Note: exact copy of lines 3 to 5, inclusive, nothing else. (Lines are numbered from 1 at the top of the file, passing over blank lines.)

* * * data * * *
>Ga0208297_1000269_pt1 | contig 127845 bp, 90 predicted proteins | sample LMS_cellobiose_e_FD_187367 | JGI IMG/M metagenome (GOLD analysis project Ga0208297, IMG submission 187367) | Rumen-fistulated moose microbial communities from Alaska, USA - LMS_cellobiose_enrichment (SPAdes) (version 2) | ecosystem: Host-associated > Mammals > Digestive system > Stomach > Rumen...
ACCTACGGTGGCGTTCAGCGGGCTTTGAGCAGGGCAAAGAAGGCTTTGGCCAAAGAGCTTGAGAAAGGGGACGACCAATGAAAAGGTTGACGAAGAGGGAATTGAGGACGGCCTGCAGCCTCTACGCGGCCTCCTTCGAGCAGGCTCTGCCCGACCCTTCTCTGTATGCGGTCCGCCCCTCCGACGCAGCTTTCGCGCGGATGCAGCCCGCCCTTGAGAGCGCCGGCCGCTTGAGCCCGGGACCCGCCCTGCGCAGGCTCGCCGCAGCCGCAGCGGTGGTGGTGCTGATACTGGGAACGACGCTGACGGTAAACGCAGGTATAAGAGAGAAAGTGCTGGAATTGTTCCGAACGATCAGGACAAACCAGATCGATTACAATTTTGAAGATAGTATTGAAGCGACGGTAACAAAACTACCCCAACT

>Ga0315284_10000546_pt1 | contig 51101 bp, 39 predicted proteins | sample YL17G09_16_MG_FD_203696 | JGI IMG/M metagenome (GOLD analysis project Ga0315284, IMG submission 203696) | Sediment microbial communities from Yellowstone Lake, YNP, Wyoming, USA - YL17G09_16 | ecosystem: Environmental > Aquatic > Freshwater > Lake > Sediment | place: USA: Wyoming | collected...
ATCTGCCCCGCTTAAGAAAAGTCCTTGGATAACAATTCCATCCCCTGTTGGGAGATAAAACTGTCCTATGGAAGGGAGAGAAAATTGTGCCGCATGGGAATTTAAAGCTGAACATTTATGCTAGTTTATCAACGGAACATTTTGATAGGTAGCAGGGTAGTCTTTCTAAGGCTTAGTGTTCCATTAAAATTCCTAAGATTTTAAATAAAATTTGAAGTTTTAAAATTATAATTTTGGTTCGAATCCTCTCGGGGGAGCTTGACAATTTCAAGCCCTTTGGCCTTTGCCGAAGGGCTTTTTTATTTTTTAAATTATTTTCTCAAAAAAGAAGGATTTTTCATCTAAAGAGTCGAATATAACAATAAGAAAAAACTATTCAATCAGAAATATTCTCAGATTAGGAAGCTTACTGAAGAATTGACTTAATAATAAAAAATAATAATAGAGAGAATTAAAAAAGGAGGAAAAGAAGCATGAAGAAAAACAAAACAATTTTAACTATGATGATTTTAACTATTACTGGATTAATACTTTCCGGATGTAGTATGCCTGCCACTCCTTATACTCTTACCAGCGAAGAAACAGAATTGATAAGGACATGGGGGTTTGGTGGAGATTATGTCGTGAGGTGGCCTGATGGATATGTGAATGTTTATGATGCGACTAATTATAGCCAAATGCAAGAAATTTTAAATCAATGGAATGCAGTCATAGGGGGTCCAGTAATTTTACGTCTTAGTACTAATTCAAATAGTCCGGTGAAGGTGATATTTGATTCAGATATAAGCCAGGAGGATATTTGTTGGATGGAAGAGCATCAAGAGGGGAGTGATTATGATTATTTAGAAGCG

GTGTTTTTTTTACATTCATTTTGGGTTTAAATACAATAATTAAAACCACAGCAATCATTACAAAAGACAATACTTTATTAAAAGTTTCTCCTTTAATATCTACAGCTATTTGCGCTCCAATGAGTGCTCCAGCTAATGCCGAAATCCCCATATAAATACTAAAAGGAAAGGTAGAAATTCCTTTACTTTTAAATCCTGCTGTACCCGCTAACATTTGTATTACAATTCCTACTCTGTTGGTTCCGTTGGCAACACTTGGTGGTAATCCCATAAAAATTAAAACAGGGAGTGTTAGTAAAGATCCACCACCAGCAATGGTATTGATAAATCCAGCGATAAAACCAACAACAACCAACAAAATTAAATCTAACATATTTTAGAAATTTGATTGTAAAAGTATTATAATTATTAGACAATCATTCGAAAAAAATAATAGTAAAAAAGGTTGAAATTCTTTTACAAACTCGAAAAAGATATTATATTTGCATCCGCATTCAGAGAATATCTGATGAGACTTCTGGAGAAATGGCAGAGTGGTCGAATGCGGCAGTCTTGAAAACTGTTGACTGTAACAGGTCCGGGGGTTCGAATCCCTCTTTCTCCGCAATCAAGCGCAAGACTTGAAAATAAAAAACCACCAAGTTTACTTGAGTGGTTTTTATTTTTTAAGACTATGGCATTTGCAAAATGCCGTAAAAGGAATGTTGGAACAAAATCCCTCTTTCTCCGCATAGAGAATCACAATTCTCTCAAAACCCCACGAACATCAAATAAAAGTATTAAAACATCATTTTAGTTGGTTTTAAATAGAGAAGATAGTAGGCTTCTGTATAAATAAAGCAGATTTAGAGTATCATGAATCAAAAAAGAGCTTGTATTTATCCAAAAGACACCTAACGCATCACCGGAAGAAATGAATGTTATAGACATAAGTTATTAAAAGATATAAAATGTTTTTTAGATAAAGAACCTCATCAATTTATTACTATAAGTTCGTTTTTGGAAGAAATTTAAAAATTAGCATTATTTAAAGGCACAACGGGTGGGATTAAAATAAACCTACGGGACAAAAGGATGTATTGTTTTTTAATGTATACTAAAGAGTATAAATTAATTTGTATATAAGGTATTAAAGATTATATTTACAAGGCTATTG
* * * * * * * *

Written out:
>Ga0315284_10000546_pt1 | contig 51101 bp, 39 predicted proteins | sample YL17G09_16_MG_FD_203696 | JGI IMG/M metagenome (GOLD analysis project Ga0315284, IMG submission 203696) | Sediment microbial communities from Yellowstone Lake, YNP, Wyoming, USA - YL17G09_16 | ecosystem: Environmental > Aquatic > Freshwater > Lake > Sediment | place: USA: Wyoming | collected...
ATCTGCCCCGCTTAAGAAAAGTCCTTGGATAACAATTCCATCCCCTGTTGGGAGATAAAACTGTCCTATGGAAGGGAGAGAAAATTGTGCCGCATGGGAATTTAAAGCTGAACATTTATGCTAGTTTATCAACGGAACATTTTGATAGGTAGCAGGGTAGTCTTTCTAAGGCTTAGTGTTCCATTAAAATTCCTAAGATTTTAAATAAAATTTGAAGTTTTAAAATTATAATTTTGGTTCGAATCCTCTCGGGGGAGCTTGACAATTTCAAGCCCTTTGGCCTTTGCCGAAGGGCTTTTTTATTTTTTAAATTATTTTCTCAAAAAAGAAGGATTTTTCATCTAAAGAGTCGAATATAACAATAAGAAAAAACTATTCAATCAGAAATATTCTCAGATTAGGAAGCTTACTGAAGAATTGACTTAATAATAAAAAATAATAATAGAGAGAATTAAAAAAGGAGGAAAAGAAGCATGAAGAAAAACAAAACAATTTTAACTATGATGATTTTAACTATTACTGGATTAATACTTTCCGGATGTAGTATGCCTGCCACTCCTTATACTCTTACCAGCGAAGAAACAGAATTGATAAGGACATGGGGGTTTGGTGGAGATTATGTCGTGAGGTGGCCTGATGGATATGTGAATGTTTATGATGCGACTAATTATAGCCAAATGCAAGAAATTTTAAATCAATGGAATGCAGTCATAGGGGGTCCAGTAATTTTACGTCTTAGTACTAATTCAAATAGTCCGGTGAAGGTGATATTTGATTCAGATATAAGCCAGGAGGATATTTGTTGGATGGAAGAGCATCAAGAGGGGAGTGATTATGATTATTTAGAAGCG

GTGTTTTTTTTACATTCATTTTGGGTTTAAATACAATAATTAAAACCACAGCAATCATTACAAAAGACAATACTTTATTAAAAGTTTCTCCTTTAATATCTACAGCTATTTGCGCTCCAATGAGTGCTCCAGCTAATGCCGAAATCCCCATATAAATACTAAAAGGAAAGGTAGAAATTCCTTTACTTTTAAATCCTGCTGTACCCGCTAACATTTGTATTACAATTCCTACTCTGTTGGTTCCGTTGGCAACACTTGGTGGTAATCCCATAAAAATTAAAACAGGGAGTGTTAGTAAAGATCCACCACCAGCAATGGTATTGATAAATCCAGCGATAAAACCAACAACAACCAACAAAATTAAATCTAACATATTTTAGAAATTTGATTGTAAAAGTATTATAATTATTAGACAATCATTCGAAAAAAATAATAGTAAAAAAGGTTGAAATTCTTTTACAAACTCGAAAAAGATATTATATTTGCATCCGCATTCAGAGAATATCTGATGAGACTTCTGGAGAAATGGCAGAGTGGTCGAATGCGGCAGTCTTGAAAACTGTTGACTGTAACAGGTCCGGGGGTTCGAATCCCTCTTTCTCCGCAATCAAGCGCAAGACTTGAAAATAAAAAACCACCAAGTTTACTTGAGTGGTTTTTATTTTTTAAGACTATGGCATTTGCAAAATGCCGTAAAAGGAATGTTGGAACAAAATCCCTCTTTCTCCGCATAGAGAATCACAATTCTCTCAAAACCCCACGAACATCAAATAAAAGTATTAAAACATCATTTTAGTTGGTTTTAAATAGAGAAGATAGTAGGCTTCTGTATAAATAAAGCAGATTTAGAGTATCATGAATCAAAAAAGAGCTTGTATTTATCCAAAAGACACCTAACGCATCACCGGAAGAAATGAATGTTATAGACATAAGTTATTAAAAGATATAAAATGTTTTTTAGATAAAGAACCTCATCAATTTATTACTATAAGTTCGTTTTTGGAAGAAATTTAAAAATTAGCATTATTTAAAGGCACAACGGGTGGGATTAAAATAAACCTACGGGACAAAAGGATGTATTGTTTTTTAATGTATACTAAAGAGTATAAATTAATTTGTATATAAGGTATTAAAGATTATATTTACAAGGCTATTG